Value of Information

July 8, 2013

Part 1 of a 3 part series on time management.

How many times have you told yourself “I would love to do X, if I could only find the time”? If you’re anything like me, or the people I know, I’d be willing to bet even money that it’s more often than you would like. Are our lives really so busy that we can’t find time to do any of the things we love?

This rhetorical question doesn’t have an answer, because it’s the wrong question to ask in the first place. It’s framed incorrectly, because time is never found; it’s made. Unlike most resources in life, each and every day you are allocated a constant amount of time. Time is a currency, and it’s up to you on how you’d like to spend it.

Western society has a terrible habit in that it tends to value urgent work over important work. It doesn’t feel like a stretch to say most people consider things they love to be important. Unfortunately, because the things we love do not have deadlines, it feels acceptable to “get around to them later”. You likely know from experience that things we will “get around to later” are most often the things we don’t actually get around to.

The upside to all of this is that making time is surprisingly easy. What might be more surprising is that it’s easy to make time and not sacrifice anything in the process. It seems like a mathematical impossibility; after all, there’s no way to fit 25 hours into 24 hours.

Or is there?

It turns out that if we can come up with a way to compress 24 hours into 23 hours, that leaves us an extra hour - effectively getting 25 out of 24. Compression is the magic key to making this all work, and the best part is that it’s not very magical whatsoever.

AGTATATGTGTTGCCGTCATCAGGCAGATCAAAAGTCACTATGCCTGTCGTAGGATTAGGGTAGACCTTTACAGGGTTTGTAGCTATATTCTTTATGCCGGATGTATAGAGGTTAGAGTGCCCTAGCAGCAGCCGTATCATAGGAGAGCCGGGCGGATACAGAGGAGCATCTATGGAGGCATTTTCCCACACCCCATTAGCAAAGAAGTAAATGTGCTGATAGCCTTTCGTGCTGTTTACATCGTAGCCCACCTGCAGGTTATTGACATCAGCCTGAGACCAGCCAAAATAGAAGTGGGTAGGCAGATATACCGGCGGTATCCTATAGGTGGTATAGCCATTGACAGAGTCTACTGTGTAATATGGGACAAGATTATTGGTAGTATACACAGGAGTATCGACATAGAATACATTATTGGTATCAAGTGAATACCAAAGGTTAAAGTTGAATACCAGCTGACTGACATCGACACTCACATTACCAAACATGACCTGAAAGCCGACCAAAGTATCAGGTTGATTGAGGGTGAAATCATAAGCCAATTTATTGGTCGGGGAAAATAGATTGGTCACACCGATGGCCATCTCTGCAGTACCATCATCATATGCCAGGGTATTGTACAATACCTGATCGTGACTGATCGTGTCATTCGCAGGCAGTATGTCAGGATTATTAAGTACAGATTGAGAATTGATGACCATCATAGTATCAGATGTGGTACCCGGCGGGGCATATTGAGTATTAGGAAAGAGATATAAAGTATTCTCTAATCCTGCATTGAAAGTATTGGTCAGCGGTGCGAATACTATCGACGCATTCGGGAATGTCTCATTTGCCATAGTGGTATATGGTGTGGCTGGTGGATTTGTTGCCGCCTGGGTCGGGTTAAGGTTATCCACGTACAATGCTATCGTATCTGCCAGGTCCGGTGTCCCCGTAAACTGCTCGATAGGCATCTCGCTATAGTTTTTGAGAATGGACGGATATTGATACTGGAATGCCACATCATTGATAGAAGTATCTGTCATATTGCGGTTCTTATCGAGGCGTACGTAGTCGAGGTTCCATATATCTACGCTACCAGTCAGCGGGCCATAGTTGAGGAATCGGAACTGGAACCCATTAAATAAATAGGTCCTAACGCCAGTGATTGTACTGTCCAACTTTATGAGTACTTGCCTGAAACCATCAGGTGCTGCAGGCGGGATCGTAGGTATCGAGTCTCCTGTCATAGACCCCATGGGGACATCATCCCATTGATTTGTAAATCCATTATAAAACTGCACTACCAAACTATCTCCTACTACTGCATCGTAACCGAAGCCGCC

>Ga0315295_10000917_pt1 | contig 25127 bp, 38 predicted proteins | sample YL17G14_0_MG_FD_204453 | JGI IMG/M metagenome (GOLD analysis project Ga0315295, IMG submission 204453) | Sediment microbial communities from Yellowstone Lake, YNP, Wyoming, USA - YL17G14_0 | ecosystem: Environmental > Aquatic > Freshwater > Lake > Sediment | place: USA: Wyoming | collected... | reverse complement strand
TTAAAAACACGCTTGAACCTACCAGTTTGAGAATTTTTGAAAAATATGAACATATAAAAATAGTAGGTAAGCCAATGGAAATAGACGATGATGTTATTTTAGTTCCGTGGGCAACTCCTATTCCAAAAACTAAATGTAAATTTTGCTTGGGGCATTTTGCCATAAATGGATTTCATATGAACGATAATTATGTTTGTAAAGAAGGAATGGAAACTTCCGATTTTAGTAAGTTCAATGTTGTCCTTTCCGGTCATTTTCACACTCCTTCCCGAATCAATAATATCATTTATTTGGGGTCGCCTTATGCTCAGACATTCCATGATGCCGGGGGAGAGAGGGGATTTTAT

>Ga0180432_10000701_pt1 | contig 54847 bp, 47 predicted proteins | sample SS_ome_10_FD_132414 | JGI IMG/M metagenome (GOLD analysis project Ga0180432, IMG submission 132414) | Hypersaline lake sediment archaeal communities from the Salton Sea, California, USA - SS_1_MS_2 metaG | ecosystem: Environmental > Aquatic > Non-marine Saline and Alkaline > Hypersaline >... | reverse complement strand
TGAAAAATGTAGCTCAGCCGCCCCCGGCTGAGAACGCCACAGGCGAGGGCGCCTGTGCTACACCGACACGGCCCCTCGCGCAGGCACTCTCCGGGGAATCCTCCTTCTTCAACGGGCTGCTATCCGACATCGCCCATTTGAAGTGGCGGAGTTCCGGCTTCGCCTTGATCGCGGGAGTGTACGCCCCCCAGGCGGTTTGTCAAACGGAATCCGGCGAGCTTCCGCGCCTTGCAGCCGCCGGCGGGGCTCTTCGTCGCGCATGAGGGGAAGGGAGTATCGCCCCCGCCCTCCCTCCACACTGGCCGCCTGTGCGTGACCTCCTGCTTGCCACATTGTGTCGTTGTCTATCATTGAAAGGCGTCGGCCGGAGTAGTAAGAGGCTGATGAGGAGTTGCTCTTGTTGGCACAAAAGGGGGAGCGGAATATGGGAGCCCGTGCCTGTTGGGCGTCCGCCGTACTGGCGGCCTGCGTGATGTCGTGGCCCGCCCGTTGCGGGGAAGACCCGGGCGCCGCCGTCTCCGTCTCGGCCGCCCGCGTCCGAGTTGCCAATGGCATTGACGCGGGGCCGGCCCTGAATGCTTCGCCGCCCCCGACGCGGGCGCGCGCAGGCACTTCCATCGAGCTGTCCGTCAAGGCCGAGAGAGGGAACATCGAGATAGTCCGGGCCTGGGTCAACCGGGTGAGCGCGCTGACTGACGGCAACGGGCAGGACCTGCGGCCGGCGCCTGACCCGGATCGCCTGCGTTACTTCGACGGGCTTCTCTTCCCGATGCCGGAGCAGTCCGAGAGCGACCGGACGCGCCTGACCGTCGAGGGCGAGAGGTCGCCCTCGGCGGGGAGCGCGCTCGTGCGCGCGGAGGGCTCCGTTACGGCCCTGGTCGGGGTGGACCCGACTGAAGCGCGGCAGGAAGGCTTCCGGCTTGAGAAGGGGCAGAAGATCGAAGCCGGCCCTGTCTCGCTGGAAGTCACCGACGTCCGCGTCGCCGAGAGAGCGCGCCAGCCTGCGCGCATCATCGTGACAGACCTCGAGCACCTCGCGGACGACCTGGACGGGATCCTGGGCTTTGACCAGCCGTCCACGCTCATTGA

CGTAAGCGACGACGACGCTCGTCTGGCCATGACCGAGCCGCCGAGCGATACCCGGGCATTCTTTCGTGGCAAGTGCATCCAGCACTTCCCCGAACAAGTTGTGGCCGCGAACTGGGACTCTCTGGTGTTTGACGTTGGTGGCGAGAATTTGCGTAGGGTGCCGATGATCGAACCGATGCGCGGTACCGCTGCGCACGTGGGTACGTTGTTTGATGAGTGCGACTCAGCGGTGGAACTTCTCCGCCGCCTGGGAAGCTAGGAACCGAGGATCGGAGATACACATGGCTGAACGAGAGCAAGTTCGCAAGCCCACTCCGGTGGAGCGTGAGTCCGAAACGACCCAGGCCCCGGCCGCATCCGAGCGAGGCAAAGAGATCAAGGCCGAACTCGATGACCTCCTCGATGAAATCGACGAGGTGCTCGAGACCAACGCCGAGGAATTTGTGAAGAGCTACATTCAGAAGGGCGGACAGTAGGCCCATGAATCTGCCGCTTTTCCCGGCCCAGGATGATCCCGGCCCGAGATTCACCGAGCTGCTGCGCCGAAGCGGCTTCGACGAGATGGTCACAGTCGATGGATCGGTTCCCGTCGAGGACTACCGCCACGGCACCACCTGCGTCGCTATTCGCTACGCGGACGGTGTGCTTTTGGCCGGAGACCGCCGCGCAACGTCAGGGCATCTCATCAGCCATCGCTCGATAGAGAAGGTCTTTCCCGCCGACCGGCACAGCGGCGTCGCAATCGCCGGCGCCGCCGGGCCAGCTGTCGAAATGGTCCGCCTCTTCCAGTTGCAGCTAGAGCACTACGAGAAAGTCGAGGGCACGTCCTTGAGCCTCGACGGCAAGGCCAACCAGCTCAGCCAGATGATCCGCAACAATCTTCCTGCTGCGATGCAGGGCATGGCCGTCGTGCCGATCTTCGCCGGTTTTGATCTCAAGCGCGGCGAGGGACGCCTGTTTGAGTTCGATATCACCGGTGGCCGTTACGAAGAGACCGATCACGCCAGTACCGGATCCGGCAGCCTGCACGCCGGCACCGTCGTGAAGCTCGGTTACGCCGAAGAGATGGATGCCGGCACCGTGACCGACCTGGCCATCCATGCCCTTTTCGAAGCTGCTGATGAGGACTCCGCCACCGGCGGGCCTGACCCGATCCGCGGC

Consider all of the things you do on a regular basis. Every day you do a majority of the following: sleep, shower, source food, eat, brush your teeth, put on clothes, commute, use the washroom, relax, read, and probably many other things that you don’t really care about. These are all integral parts of living (hereby known as upkeep), but they’re not things you do in-and-of-themselves. By my rough calculations, this menial upkeep costs you somewhere between 8 and 14 hours every day. I am not considering employment in these calculations.

On average, that’s 11 hours a day you spend on things you don’t care about. With a full-time job, we’re looking at wasting 80% of our lives away. Any time we can shave off of these every day tasks immediately turns into free time, and what’s more, it turns into a lot of free time very quickly.

Production vs Production Capacity

Consider the Acme Widget Factory, a manufacturer of fine doodads. Doodads are all the latest rage right now, and there is a worldwide shortage of them. Doodad market analysts project the demand to last for the indefinite future.

The ACF, operating at full capacity, can produce 500 doodads a year. However, the factory was built in the late ’90s, and manufacturing techniques have had major breakthroughs in the last ten years. If Acme were to spend a year offline, upgrading their facility to the newest technology, they would be able to increase their production by 300 doodads every year.

Assuming doodads are not expected to go out of style in the next three years, this is a good investment. The upgrades will pay for themselves (and more) in two years, so temporarily halting production to invest in increasing the production capacity makes sense. If doodads stay in style for ten years, Acme will have made 44% more money by increasing their production capacity than if they just continued producing at their original capacity.

This scenario is analogous to your life. If you can invest a relatively small amount of time right now (halting your production) and use it to reduce the amount of time you spend on upkeep (increasing production capacity), it will pay for itself almost immediately.